We never see the rough drafts of the Masters.

Where are the tears or sweat on the canvas? We don’t see the crumpled drafts, the misdrawn sketches, the failed attempts.

Whether we listen to recordings or see/hear idols on television, we always get singing artists at their best. The most HUMAN recordings are LIVE, where our idols deal with nerves, the conductor, the orchestra, the audience, and their own particular feelings that night. There was no ‘cutting,’ no ‘do overs.’

Studio recordings give an unfair view of the artist and therefore ourselves in relation to them. They sound lush, wonderful – in short – perfect! (This is largely out of the control of the artist. They’ve been mixed and balanced by the skilled ear of a technician.)

Matt Edwards at Shenandoah University has a video of Broadway singers on and off-mic that is revelatory and gets played a lot in my studio.

Missing out on our idols’ rough drafts feeds our insecurity and skewed feelings of vocal progress. It makes us feel we can never attain our goals because the canvas we compare ourselves to is so overwhelmingly perfect.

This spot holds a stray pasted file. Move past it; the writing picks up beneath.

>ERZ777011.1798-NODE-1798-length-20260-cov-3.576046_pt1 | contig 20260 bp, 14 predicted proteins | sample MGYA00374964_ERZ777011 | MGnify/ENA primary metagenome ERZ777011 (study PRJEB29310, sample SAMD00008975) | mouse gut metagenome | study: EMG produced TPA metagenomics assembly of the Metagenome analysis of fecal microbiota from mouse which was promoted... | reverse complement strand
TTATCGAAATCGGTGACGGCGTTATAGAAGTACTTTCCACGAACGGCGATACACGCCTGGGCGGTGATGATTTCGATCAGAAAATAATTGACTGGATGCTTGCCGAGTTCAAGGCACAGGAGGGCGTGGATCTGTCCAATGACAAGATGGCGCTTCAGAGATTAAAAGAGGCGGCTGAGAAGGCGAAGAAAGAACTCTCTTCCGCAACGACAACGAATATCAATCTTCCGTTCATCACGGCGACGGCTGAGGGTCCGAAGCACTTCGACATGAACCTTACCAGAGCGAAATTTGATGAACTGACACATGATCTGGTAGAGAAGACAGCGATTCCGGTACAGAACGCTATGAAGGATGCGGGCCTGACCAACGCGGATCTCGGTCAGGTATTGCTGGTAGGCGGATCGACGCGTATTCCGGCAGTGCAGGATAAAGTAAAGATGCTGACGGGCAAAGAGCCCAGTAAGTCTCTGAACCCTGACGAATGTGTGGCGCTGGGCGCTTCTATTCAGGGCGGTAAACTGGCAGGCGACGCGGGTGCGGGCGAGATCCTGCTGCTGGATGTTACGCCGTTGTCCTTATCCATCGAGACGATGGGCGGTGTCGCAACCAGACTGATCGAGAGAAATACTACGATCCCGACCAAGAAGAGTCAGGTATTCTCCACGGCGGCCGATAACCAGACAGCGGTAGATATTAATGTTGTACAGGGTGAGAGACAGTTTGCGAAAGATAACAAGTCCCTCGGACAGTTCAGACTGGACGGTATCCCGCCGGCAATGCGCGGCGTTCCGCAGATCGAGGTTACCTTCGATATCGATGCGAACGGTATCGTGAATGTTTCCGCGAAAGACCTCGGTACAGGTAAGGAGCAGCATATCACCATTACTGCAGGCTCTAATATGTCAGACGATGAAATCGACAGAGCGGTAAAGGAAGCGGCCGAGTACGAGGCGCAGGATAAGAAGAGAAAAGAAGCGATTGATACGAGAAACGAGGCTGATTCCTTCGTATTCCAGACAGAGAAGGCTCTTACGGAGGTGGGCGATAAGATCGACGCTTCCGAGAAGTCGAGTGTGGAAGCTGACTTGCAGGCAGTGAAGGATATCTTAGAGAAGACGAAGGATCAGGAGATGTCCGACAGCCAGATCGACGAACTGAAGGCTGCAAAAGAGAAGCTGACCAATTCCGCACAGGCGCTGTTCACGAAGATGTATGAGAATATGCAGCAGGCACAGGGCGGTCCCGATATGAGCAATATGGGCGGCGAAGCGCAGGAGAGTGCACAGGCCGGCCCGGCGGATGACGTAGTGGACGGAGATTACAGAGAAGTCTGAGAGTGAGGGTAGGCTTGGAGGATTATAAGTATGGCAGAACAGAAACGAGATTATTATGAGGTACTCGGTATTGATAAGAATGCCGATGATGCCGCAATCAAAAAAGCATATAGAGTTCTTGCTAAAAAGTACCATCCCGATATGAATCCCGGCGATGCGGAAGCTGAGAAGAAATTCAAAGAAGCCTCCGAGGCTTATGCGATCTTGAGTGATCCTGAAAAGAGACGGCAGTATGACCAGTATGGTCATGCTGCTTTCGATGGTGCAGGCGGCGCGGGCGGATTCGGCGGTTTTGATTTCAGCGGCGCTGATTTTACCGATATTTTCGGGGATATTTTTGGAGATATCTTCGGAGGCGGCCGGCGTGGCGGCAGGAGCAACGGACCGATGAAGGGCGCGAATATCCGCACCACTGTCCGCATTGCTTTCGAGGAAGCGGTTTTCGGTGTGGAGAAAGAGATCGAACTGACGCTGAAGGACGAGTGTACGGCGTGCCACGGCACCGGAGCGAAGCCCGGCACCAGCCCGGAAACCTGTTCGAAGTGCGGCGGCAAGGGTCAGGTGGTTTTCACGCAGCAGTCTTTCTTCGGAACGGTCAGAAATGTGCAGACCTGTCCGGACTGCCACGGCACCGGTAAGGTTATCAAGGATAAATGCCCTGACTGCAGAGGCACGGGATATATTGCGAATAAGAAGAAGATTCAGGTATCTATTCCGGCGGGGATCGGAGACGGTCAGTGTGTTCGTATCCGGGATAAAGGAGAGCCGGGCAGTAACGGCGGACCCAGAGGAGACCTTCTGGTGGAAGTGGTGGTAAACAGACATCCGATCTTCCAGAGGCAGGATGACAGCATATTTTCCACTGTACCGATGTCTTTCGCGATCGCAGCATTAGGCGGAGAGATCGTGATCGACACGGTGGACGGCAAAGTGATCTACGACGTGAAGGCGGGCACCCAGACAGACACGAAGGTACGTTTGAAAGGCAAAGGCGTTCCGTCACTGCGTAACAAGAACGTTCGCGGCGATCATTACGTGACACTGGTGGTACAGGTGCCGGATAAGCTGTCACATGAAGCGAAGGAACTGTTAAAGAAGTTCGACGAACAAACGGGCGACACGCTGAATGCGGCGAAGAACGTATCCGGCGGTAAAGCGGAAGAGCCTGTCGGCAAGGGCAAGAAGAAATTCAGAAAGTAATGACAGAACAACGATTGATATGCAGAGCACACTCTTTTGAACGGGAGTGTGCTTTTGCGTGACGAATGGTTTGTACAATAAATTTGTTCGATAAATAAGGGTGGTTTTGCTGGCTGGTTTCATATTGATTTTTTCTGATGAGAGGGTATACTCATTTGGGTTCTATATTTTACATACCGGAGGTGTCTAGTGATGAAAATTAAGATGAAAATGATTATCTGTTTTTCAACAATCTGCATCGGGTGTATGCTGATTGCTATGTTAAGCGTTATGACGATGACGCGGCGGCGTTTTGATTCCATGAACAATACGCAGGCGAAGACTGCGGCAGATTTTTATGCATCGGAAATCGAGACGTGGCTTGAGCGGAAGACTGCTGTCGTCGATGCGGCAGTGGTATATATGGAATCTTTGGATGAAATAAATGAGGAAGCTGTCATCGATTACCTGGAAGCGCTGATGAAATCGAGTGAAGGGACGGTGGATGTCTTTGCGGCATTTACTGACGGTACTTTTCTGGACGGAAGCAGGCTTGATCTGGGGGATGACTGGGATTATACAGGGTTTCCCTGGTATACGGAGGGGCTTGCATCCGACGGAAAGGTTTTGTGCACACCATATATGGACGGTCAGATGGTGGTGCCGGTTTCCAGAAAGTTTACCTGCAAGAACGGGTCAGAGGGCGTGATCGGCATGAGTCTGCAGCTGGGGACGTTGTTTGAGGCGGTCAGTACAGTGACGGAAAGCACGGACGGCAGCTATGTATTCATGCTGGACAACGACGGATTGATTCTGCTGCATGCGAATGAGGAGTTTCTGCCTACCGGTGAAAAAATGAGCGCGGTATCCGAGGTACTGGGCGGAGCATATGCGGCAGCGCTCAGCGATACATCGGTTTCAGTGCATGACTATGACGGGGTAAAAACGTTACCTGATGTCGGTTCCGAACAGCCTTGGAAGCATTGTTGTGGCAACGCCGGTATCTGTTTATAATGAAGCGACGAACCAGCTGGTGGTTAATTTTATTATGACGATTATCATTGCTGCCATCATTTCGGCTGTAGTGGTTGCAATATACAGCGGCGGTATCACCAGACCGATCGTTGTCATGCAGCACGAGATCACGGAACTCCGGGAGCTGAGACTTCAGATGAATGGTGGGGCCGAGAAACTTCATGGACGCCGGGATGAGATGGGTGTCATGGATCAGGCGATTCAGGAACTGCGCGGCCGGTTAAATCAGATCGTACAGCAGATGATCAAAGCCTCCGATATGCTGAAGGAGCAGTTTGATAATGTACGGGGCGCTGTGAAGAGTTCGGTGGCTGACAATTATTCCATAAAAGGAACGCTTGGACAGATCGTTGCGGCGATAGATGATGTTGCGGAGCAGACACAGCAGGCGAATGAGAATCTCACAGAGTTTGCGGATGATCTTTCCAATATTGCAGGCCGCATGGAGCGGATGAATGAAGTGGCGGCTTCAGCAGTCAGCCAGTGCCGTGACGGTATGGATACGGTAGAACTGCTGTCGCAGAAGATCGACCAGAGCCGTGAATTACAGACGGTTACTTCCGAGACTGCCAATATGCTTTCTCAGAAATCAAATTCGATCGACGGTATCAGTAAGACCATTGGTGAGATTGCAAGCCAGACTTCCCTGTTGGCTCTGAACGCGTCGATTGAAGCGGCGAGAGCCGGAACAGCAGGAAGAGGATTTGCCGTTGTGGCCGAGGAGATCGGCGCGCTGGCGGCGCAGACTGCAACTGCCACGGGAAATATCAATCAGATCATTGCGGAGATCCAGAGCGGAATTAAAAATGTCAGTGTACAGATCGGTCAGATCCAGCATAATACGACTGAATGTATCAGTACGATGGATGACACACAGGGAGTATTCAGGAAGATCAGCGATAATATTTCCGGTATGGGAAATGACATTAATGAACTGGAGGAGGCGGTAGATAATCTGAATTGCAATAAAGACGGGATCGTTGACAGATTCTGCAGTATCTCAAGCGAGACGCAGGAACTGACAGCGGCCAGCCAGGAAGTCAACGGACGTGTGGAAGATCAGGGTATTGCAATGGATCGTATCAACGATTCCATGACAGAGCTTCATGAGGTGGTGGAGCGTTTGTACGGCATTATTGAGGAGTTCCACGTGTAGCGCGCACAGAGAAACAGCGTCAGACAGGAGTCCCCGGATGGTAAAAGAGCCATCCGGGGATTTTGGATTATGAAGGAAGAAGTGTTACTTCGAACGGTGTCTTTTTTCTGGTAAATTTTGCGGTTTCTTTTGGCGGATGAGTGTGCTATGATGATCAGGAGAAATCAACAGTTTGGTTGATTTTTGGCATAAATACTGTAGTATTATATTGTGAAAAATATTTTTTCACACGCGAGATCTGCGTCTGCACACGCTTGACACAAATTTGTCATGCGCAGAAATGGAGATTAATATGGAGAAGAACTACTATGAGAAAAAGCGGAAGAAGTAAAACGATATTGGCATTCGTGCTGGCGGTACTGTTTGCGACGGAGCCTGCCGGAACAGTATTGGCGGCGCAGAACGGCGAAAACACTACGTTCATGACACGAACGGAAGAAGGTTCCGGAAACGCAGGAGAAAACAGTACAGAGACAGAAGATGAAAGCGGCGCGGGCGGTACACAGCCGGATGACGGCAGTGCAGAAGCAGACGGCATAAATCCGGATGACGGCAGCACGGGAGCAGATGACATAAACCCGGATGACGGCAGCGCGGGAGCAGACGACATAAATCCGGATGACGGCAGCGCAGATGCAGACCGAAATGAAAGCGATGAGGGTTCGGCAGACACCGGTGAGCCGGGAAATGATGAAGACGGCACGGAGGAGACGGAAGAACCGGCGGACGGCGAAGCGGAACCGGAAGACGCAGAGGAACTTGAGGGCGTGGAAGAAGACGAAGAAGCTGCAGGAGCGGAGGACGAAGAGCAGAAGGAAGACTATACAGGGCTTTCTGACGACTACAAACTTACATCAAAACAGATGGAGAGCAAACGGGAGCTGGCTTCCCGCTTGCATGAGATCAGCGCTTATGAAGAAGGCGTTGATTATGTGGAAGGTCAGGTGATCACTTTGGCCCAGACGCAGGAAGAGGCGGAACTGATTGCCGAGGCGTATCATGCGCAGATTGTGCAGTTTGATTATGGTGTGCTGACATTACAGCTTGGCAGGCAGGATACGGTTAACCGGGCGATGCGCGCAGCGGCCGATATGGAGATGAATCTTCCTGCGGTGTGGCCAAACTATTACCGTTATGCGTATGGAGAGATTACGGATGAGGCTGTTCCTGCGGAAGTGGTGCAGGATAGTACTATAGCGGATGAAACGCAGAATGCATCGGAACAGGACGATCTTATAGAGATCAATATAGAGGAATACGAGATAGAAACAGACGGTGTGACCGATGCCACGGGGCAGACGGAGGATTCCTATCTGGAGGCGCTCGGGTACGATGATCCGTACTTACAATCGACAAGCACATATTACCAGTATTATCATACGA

A recorded revelation of my youth was hearing an outtake of Judy Garland coughing in the middle of “Over the Rainbow.” Judy COUGHED! It was a comforting moment to realize that this film star was not immune to a frog in the throat. I could connect to her in a very human way.

To help with perfectionism, we need more stories about singers working out technical problems. How long did it take them to learn that role? How many months did it take to get a predictable high C? How many takes in the studio were needed to get a good recording of the ‘Sempre libera’? Was the song or aria patched from MANY different recordings? How many times did Menzel have to sing “Defying Gravity” for the cast recording? What does Linda Eder do on a bad voice day?

Our issue with perfectionism is that we know our story inside out. We don’t know our idol’s. So we beat ourselves up for this lack of information. We constantly hear problem-free artists having problem-free performances. Joyce DiDonato is one of the rare artists who recently has humanized her process and her artistic and vocal journey.

We need to hear about tears spilled at the piano. The years of work spent. We need to understand the challenges. The difficulties. The fear. Not in a salacious, gossipy way – but as a means to connect in a deeper, more meaningful way. When we know something is difficult, we can be gentler with ourselves when we make mistakes.

Perhaps then, perfectionism can be seen as the unreasonable and self-defeating ambition that it is.